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Countdown to Arizona Diamondbacks Opening Day: D-5, David Peralta

Can the Freight Train make a successful return from the engineering depot?

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Arizona Diamondbacks v Kansas City Royals Photo by Jennifer Stewart/Getty Images

We asked you to rank the 40-man roster along with the 16 non-roster invitees to spring training, and every day between now and the eve of Opening Day, we’ll have a profile of one of those Diamondbacks.

D minus 5: David Peralta

  • Date of birth: August 14, 1987
  • Ht/Wt: 6’1”, 210 lbs
  • Position: Outfielder
  • Status: 40-man roster
  • Bats/Throws: L/L
  • 2016 MLB numbers: 48 games. 183 PA, .251/.295/.433, 4 HR, 15 RBI
  • SnakePit Rating: 7.55 [breakdown of votes below]

A bit surprised to see Peralta ranked in the top five here. Maybe it’s the Freight Train’s social media presence, and/or a vast sock-puppet army. If so, points for subtlety, and not all voting 10... David’s 2016 season was derailed (as it were) by injury, Peralta requiring three separate trips to the disabled list.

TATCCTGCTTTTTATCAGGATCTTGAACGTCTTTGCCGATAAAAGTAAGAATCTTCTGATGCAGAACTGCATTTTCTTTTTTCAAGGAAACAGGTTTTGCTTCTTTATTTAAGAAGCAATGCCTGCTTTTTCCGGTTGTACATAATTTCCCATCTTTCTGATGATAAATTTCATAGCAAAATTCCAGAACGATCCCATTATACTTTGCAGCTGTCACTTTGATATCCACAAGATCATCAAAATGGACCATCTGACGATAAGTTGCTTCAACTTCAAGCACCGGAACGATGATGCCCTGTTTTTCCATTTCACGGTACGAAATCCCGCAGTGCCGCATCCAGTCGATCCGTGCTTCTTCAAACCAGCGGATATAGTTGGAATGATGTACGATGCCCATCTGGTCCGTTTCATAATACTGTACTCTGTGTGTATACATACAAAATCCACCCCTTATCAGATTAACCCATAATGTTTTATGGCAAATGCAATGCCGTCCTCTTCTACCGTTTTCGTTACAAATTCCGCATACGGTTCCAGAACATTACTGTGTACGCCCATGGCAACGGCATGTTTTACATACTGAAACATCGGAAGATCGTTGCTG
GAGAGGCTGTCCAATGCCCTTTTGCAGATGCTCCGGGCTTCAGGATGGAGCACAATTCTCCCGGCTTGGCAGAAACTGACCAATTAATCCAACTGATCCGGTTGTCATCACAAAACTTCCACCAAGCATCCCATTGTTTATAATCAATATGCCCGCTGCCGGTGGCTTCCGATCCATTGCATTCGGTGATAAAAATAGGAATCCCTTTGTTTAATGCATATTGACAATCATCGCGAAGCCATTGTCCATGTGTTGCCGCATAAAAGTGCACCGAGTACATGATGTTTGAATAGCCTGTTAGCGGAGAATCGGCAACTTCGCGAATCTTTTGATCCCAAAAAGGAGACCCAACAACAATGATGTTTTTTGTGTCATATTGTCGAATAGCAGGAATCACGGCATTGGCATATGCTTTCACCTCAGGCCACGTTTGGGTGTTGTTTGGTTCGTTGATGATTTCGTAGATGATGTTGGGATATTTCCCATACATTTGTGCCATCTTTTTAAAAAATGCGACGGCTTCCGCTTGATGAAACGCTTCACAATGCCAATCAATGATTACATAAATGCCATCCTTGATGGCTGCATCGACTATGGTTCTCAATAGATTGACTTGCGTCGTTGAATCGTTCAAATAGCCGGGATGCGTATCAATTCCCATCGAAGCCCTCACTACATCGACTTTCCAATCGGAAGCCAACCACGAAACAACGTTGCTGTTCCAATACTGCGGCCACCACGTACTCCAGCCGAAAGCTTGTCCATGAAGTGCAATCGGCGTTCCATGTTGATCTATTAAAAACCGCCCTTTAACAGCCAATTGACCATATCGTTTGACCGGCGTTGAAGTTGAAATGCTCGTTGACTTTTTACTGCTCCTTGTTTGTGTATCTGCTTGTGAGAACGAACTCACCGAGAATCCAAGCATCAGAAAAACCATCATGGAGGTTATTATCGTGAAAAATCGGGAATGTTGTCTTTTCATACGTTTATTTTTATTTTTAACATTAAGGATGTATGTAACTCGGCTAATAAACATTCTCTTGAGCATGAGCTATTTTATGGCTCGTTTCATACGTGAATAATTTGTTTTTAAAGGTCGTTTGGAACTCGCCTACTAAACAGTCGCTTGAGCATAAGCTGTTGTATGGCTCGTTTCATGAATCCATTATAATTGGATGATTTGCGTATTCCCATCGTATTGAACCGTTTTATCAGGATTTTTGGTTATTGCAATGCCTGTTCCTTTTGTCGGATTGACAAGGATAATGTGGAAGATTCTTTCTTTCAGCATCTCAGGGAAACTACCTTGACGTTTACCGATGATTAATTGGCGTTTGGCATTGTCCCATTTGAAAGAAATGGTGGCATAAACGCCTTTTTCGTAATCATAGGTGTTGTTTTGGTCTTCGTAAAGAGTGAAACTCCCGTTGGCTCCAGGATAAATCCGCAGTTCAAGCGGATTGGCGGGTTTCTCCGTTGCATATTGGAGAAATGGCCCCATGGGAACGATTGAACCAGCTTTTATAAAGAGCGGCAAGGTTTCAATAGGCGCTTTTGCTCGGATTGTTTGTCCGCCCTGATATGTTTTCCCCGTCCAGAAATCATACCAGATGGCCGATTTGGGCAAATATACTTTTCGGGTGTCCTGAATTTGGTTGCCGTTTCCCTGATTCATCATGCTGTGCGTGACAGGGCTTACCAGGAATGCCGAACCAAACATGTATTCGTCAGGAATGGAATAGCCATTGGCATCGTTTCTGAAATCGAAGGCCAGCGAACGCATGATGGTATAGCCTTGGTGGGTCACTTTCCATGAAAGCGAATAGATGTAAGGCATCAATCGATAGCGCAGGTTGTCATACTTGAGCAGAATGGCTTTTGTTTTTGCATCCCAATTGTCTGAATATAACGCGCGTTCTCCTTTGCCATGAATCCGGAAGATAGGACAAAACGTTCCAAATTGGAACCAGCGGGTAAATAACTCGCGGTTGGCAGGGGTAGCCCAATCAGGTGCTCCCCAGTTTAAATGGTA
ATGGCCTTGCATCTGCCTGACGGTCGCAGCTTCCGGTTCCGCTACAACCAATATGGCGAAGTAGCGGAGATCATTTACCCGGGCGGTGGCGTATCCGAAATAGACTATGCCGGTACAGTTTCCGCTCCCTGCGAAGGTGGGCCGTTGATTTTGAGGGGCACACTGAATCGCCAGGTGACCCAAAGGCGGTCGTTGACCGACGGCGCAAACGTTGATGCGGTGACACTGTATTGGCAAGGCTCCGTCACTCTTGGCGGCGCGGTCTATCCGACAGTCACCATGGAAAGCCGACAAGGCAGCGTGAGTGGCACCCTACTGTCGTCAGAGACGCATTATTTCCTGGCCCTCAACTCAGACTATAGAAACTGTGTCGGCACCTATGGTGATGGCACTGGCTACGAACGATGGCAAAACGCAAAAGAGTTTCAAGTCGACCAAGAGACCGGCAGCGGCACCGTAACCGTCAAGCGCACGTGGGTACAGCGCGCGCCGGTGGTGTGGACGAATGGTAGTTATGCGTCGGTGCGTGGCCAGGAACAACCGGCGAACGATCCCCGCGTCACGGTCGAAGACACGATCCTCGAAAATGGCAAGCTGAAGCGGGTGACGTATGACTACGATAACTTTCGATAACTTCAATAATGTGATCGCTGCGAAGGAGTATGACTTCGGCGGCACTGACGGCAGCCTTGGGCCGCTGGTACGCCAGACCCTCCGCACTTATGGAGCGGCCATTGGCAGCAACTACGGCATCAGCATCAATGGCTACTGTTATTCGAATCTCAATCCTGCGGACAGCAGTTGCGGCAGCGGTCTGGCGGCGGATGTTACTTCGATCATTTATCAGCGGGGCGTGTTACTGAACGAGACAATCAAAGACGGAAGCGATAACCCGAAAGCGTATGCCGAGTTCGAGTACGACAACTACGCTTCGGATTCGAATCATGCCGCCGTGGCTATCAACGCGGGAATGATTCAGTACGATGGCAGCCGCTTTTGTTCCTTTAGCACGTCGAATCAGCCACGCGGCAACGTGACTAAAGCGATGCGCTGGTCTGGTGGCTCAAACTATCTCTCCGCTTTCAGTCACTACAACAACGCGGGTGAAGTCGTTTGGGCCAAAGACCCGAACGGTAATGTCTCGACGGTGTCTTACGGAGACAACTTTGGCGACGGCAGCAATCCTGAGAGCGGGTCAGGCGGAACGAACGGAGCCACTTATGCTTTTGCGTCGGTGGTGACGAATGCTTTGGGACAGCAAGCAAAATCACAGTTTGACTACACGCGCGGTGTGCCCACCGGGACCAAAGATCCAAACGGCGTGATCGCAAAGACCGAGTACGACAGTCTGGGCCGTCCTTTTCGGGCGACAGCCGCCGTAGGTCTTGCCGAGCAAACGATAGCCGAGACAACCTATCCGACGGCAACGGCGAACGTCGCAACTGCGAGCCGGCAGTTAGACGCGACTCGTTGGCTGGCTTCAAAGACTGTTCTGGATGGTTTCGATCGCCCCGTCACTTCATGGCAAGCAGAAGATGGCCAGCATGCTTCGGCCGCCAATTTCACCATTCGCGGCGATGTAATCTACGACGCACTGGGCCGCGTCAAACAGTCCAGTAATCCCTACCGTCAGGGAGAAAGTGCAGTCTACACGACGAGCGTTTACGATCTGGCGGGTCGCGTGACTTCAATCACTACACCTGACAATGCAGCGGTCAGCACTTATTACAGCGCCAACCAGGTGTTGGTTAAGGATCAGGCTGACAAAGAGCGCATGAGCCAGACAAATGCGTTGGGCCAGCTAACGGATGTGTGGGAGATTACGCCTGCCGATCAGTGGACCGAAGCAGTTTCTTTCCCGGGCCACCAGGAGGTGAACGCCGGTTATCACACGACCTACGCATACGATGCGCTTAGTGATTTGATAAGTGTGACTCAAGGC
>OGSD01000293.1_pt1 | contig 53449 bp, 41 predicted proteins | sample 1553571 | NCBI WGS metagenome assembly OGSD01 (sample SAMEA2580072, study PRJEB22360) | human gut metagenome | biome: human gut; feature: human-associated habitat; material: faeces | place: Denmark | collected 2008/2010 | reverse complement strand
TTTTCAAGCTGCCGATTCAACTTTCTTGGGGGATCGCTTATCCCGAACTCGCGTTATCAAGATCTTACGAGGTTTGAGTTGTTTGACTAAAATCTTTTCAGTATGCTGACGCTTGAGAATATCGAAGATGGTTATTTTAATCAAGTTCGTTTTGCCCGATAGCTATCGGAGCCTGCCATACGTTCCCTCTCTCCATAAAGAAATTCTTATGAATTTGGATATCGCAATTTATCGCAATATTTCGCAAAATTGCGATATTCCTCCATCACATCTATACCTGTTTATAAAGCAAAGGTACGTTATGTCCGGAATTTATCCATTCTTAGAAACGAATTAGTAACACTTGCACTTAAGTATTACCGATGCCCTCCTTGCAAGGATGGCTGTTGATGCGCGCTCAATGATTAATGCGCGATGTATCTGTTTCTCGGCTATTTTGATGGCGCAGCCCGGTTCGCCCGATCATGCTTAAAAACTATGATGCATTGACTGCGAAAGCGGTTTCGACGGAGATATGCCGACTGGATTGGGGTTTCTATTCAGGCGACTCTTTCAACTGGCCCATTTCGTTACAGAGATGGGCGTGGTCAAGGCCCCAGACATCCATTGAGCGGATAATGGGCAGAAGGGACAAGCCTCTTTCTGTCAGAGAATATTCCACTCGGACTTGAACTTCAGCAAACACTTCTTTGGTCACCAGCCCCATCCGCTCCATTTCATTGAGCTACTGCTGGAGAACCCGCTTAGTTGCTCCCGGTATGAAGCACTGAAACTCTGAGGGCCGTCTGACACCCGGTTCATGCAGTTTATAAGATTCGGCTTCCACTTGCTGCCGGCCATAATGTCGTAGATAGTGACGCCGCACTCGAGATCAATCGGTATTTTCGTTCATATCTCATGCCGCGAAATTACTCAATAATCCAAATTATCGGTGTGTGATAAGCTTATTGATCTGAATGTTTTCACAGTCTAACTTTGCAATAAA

• May 15, 2016 - Placed OF David Peralta on the 15-day DL (right wrist).
  • June 7, 2016 - Reinstated OF David Peralta from the 15-day DL.
  • June 20, 2016 - Placed OF David Peralta on the 15-day DL (back).
  • July 29, 2016 - Activated OF David Peralta from the 15-day DL
  • August 7, 2016 - Placed OF David Peralta on the 15-day DL (right wrist).
  • August 27, 2016 - Transferred OF David Peralta to the 60-day DL.

The wrist problems seemed to be a hangover from an attempted sliding catch, late in the 2015 season, and ended with Peralta having surgery to repair a ligament in his wrist last fall. That stopped him from swinging a bat until January, but he now feels 100% healthy again, for virtually the first time since September 2015. The projections aren’t sure what to make of Peralta for this season. This is what you’d expect, being a former pitcher with a convoluted path to the majors, who only appeared in less than one-third of our games last year. If healthy, he should hopefully be back toward the level of output seen in 2015, rather than the muted, intermittent production of 2016.

He will be using a different bat this year, following Jake Lamb and Chris Owings in switching to ax-handled lumber. Like Lamb, David is doing it more to take care of his limb than as a fashion statement. “I think it’s going to be better for my hand. It feels good. Everybody’s starting to use it. I guess it’s getting popular. I’m not doing it for that; I’m doing what’s best for my hand. I started trying it in January and it feels good. I think it takes a little more pressure off your hand when you’re swinging. Whatever I have to do to take care of myself, I’m going to do it.” After last year, he might want to consider wrapping himself in bubble-wrap between innings.

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